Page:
• Identification of the Roadmap as a valued tool for health systems strengthening: ‘All I can say is: ‘It’s about time’ we see NCD and MSK concerns taking the centre field with the WHO and many National and non-government organisations (NGO) organizations interested in more cost-effective and outcome-based results in MSK care’.

  • Need to transition to implementation support, particularly for influencing priorities for national health: ‘How the strategies and blueprint developed could be practically incorporated will be of value.’

  • Need for adaptation and support in LMICs where MSK health is not a priority condition: ‘This report is very important. But there is no money in Africa to implement this report. … There is practically no funding for musculoskeletal research, education or advocacy in Africa. Musculoskeletal diseases are foreign language to the African government[s] and health authorities. Musculoskeletal NGOs in Africa are left by donors to bark like toothless dogs’.

Figure 3

Judgements by respondents related to the user experience dimensions of value, credibility, usefulness and usability of the Roadmap, presented as pooled cohort proportions (A, n=171) and by respondents from high-income countries (B, n=77) and low-income or middle-income countries (C, n=94).

See online supplemental file S5 for more detail on content analysis of the free-text outcomes.

Evaluation question 3: is there any evidence of early adoption of the Roadmap?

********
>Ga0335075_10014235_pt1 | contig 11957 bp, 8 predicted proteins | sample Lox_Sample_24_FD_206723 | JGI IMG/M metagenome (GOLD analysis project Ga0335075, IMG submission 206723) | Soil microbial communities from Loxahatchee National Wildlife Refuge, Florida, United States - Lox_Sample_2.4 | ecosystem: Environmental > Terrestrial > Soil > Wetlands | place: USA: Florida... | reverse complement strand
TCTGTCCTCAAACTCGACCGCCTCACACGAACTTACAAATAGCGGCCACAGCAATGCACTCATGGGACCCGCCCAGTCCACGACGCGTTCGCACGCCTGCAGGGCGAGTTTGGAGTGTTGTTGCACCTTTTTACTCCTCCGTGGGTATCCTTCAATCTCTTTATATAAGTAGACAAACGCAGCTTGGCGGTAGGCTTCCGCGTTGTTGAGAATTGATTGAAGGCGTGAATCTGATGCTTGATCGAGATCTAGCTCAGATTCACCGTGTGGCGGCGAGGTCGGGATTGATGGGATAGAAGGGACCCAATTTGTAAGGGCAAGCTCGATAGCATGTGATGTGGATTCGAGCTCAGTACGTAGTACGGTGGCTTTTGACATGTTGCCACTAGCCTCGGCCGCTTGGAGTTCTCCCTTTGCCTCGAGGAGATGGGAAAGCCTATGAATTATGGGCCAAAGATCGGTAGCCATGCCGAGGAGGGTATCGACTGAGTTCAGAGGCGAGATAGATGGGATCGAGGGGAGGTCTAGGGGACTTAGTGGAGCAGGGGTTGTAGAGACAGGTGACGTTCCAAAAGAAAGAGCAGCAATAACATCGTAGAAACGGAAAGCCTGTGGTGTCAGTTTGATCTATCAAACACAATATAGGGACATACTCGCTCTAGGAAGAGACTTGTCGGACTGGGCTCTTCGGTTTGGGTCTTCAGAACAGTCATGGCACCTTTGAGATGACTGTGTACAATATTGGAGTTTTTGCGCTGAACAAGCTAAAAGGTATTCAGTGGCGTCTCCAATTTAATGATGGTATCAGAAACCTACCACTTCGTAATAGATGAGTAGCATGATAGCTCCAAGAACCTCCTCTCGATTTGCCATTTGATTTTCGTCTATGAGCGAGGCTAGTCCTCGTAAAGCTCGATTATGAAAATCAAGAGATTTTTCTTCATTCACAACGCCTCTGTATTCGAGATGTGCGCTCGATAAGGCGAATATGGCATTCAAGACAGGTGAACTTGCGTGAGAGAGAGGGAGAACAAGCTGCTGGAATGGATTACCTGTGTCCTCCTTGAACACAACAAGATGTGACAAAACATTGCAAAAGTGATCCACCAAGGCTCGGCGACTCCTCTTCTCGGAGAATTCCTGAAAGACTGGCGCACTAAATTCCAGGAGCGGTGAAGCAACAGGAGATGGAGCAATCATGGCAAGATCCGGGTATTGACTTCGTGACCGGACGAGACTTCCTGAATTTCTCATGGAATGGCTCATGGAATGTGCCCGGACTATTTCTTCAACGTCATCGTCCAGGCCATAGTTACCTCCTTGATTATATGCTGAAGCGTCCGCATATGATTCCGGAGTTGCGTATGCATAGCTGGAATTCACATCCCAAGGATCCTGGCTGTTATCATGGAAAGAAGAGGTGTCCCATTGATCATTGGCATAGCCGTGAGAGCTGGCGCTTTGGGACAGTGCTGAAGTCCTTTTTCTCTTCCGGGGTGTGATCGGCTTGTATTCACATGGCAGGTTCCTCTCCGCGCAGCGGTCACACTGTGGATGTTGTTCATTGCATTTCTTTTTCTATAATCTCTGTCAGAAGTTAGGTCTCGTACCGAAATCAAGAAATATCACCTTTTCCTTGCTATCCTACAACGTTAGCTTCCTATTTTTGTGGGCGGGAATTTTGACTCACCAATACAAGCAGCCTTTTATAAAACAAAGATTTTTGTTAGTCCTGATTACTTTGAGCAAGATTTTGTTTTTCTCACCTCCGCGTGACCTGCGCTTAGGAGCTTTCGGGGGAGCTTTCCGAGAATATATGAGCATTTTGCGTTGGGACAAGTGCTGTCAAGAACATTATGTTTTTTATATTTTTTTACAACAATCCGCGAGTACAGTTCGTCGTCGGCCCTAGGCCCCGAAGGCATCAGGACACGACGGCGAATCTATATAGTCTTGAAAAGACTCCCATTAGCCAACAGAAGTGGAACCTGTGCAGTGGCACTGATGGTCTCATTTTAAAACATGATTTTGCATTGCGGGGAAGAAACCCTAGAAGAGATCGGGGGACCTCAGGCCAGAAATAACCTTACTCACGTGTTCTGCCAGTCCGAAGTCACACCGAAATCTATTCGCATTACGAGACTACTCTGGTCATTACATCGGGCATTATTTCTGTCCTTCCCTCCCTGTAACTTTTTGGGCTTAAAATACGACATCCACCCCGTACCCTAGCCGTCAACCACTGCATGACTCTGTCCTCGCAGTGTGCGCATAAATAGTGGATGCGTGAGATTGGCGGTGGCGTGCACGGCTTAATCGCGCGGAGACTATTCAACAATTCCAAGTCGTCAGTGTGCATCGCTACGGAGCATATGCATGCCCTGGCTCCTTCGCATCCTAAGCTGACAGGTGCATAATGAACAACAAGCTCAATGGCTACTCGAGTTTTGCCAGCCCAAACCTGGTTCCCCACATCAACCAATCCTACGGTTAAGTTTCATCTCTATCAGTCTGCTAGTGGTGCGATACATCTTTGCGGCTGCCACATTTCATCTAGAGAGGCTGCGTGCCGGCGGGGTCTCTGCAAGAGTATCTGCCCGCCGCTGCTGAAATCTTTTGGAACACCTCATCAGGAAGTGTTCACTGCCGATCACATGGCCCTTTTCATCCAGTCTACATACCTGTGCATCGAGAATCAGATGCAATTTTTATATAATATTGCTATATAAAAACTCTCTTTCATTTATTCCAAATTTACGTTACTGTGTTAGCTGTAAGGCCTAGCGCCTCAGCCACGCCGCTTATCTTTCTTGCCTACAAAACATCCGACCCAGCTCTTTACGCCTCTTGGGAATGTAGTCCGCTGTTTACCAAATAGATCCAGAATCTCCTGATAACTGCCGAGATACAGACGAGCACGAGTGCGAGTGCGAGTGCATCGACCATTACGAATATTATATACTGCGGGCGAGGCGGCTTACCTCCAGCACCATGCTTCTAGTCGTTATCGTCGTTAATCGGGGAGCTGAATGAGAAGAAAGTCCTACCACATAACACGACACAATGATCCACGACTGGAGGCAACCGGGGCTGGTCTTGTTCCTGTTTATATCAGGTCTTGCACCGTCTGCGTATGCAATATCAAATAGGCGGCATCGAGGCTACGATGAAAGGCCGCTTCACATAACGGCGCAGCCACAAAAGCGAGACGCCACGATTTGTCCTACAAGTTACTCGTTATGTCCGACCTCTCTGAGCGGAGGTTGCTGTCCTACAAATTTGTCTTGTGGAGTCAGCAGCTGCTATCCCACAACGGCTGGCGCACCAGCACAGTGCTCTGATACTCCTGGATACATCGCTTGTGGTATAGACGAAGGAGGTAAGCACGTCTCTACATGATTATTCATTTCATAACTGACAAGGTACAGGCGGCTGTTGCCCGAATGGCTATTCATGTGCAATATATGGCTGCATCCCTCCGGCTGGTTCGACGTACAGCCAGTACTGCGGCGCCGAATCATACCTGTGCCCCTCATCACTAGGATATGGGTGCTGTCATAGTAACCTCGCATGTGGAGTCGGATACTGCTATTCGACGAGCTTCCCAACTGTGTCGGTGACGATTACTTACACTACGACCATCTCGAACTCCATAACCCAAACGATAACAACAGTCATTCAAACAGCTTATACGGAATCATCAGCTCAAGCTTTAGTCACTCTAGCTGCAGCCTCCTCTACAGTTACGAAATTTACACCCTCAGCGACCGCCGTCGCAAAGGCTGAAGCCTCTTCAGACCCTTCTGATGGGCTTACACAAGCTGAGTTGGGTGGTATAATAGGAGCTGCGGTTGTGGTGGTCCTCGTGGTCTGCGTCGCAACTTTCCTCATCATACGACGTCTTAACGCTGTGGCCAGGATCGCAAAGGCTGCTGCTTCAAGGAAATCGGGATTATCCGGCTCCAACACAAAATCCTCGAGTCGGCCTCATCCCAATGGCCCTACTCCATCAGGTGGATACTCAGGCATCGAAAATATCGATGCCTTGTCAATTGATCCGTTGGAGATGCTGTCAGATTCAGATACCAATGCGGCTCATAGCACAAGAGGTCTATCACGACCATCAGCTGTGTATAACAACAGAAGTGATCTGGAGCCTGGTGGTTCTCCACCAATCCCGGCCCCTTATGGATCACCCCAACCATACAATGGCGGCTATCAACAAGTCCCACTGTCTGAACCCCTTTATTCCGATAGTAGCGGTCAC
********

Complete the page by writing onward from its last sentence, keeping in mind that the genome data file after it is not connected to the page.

Eighty-nine individuals responded to the phase 2 follow-up survey in June 2023 (table 2). Forty-one (46.1%) indicated they had adopted the Roadmap in some way, with no differences observed between respondents in HICs compared with LMICs. Respondents reported they shared it with other people/organisations (70.7%), discussed it with other people/organisations (63.4%) and referred to/promoted it in reports or presentations (51.2%). Seventy-four (83.1%) indicated their intention to use the Roadmap in some way. Although not statistically significant, a larger proportion of respondents from LMICs (92.5%) indicated planned adoption, compared with respondents from HICs (78.7%). Respondents intended to share the Roadmap with other people/organisations (71.6%), discuss it with other people/organisations (68.9%) and refer to/promote it in reports or presentations (64.9%). Considering the importance of the eight pillars, mean rank was highest for Pillar 1 (Engaging, empowering and educating communities), followed by Pillar 2 (Leadership, governance and shared accountability) and Pillar 4 (Service delivery), with the lowest rank assigned to Pillar 7 (Population health surveillance). Mean ranks of these pillars were consistent across respondents from HICs and LMICs (online supplemental file S6). Translations were judged to be very or highly useful by 44.6% of respondents.